Quality is a subjective judgment that depends on the degree to which the wine is satisfying and balanced and reflects the character of the grape. It can be described in nine categories: color (hue, strength, purity, and stability), aroma intensity, vitality (purity), complexity, subtlety, palate strength, length, balance, and longevity. Hue refers to the dominant color wavelength, strength to the depth of color, and purity to the degree of “off” or tawny tones. Intensity refers to the magnitude of aromas and vitality to the quality and purity of those aromas. Complexity denotes the harmony of wine components. Delicate, refined flavors, strength of palate, length of finish and balance, or the entire intergration of the wine, and longevity or conservation, are also important quality factors.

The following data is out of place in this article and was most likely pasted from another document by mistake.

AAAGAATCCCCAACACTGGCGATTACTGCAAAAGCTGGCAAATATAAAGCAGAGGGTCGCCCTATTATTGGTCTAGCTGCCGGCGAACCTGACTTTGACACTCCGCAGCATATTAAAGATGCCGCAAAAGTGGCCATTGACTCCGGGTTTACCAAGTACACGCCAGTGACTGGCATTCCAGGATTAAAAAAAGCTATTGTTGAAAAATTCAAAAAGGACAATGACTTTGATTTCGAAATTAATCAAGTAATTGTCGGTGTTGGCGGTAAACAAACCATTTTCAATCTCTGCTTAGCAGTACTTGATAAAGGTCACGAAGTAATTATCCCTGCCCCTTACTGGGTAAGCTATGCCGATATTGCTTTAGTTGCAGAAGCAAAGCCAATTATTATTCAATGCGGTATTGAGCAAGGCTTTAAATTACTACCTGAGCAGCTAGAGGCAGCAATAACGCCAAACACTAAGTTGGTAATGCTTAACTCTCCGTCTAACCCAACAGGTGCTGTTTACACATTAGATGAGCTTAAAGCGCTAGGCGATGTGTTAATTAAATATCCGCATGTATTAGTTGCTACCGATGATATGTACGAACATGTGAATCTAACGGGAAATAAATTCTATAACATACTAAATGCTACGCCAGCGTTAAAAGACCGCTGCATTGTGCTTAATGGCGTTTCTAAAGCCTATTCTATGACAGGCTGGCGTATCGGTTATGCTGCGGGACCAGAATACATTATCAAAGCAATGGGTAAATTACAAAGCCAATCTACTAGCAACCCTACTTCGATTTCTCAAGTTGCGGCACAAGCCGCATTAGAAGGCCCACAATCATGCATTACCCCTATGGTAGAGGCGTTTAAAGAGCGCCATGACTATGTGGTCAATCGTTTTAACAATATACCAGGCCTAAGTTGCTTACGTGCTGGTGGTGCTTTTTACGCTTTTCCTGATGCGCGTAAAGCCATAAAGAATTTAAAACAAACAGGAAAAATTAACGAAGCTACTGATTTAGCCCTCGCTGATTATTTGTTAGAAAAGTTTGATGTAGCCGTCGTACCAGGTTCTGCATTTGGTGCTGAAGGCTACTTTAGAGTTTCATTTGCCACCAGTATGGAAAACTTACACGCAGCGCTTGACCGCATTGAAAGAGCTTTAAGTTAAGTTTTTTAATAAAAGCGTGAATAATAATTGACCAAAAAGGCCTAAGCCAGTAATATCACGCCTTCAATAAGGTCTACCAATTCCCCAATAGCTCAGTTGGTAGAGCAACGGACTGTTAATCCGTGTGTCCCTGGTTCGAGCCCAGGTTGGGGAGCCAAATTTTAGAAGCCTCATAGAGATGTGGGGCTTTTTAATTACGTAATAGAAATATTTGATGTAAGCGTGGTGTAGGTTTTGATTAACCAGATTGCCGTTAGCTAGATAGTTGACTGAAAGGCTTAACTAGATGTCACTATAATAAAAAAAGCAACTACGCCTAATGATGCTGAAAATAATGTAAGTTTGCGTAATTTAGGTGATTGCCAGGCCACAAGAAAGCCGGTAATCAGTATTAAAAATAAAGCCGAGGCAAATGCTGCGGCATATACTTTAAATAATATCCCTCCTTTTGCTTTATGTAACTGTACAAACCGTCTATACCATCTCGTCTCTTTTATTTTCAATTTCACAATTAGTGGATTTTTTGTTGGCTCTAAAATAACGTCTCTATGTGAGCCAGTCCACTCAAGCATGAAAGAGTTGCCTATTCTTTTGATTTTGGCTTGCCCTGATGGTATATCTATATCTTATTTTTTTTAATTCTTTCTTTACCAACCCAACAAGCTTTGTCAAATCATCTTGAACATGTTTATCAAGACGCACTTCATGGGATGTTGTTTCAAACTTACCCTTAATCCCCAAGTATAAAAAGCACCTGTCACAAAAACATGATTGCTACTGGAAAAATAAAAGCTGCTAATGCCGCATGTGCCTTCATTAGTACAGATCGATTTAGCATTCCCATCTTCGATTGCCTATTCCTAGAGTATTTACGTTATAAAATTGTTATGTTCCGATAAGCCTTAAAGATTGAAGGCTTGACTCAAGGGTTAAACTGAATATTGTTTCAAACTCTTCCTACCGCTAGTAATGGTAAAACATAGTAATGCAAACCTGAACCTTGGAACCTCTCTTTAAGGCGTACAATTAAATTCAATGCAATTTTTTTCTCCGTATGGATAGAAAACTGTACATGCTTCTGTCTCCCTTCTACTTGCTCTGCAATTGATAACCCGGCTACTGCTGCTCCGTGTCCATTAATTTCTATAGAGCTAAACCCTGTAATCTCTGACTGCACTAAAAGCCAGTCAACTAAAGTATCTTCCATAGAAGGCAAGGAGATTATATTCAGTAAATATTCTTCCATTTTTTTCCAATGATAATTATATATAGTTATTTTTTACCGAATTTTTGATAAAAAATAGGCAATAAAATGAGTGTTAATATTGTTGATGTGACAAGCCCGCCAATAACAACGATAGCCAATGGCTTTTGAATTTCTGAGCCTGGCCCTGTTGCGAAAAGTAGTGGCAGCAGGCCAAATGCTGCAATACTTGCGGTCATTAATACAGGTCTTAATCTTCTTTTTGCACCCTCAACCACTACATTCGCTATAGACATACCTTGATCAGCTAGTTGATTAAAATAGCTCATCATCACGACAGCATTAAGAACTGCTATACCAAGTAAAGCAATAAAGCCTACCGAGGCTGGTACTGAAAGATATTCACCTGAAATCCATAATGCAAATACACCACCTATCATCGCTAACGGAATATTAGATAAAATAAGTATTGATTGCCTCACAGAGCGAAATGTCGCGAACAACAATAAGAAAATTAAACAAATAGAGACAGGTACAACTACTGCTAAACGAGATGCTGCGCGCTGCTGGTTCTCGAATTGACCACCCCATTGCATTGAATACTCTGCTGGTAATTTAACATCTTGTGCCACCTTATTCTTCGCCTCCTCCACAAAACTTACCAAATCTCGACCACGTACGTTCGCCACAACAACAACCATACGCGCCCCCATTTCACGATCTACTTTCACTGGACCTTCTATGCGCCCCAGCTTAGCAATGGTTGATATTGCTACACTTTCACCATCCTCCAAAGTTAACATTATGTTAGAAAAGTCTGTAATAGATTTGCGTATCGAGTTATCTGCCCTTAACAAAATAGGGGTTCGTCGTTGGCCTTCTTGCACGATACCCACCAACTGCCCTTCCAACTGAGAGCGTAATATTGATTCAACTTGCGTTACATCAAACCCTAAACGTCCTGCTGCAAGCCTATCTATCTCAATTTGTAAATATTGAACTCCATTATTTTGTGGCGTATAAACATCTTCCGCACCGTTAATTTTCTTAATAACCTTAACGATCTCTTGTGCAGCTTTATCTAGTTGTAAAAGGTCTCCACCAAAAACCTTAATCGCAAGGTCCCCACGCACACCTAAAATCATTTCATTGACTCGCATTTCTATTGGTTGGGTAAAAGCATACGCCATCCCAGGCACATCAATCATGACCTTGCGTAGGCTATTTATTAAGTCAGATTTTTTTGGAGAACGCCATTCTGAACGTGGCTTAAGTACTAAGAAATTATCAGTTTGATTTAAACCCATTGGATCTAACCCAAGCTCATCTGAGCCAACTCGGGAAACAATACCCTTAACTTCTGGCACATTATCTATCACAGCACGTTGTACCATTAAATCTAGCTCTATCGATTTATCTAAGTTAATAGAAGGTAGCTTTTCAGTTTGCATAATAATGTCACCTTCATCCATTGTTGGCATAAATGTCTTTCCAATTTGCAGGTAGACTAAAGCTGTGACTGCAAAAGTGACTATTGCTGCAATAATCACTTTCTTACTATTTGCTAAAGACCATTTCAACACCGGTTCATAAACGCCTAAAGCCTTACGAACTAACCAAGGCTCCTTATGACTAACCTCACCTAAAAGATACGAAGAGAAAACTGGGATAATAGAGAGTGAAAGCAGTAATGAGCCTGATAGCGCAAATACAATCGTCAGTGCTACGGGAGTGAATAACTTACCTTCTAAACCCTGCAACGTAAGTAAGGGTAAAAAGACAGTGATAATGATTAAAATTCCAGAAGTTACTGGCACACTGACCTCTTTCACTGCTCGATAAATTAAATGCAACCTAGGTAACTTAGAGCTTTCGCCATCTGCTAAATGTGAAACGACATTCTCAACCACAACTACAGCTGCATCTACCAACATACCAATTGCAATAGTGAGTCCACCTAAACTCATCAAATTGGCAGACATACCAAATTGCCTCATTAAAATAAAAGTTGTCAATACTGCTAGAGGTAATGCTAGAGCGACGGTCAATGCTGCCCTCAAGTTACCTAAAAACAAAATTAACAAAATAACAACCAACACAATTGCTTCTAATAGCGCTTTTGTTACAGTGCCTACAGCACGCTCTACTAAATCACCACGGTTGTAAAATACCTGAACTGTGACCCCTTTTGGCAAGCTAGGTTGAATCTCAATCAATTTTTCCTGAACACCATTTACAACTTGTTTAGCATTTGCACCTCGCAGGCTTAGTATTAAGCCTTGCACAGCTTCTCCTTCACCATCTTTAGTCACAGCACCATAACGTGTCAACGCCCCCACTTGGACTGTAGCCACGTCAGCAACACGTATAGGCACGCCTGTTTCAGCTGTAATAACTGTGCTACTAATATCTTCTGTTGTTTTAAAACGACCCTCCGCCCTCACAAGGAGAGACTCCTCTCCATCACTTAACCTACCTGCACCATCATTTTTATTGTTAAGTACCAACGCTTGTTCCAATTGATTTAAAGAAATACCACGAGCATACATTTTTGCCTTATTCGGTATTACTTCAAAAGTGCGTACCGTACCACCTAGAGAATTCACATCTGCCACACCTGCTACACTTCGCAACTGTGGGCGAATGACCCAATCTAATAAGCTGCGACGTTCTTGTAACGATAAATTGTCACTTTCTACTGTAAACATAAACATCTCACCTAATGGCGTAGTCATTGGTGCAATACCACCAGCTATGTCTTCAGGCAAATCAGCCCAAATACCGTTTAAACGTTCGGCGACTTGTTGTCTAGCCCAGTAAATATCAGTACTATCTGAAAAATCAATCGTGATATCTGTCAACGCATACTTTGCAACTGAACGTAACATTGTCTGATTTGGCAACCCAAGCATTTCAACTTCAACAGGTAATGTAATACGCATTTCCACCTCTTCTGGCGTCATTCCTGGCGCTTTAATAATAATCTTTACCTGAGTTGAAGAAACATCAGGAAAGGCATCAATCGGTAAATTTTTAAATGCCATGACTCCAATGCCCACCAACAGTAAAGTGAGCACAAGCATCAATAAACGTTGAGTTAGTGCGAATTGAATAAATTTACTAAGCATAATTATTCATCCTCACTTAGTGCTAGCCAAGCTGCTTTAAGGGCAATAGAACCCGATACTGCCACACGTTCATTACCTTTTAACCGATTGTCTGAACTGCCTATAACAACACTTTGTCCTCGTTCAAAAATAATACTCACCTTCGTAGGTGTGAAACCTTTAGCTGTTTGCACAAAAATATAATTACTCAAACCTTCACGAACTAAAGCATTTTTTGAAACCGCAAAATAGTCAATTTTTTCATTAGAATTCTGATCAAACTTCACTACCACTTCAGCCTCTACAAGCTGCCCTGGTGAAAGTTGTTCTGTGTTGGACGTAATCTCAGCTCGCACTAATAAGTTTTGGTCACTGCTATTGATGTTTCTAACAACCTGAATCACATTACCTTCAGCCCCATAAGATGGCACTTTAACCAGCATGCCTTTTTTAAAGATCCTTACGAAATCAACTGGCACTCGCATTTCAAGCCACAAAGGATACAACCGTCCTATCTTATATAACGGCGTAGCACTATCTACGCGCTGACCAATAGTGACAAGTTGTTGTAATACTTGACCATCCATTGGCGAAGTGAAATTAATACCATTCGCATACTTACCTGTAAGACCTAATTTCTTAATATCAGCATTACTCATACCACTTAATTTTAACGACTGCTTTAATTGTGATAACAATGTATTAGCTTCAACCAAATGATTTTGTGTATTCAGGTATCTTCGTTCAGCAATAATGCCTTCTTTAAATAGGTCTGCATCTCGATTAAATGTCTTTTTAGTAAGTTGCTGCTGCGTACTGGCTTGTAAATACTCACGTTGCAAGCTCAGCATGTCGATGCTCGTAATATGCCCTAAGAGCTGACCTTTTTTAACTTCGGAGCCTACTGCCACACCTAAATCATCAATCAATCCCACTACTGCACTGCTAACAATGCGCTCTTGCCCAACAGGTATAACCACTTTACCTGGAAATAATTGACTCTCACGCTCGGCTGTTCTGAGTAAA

Quality components are largely the results of fruit characteristics governed by the parameters shown in Fig. 1. Overlaid on basic grape quality is the mark of the winemaker, who can adjust grape growing and wine-making to emphasize or mute aromas, flavors, and textures to produce a well-balanced, integrated product. Wine styles differ bacause of the tremendous number of variables in grape growing and in winemaking, as discussed below.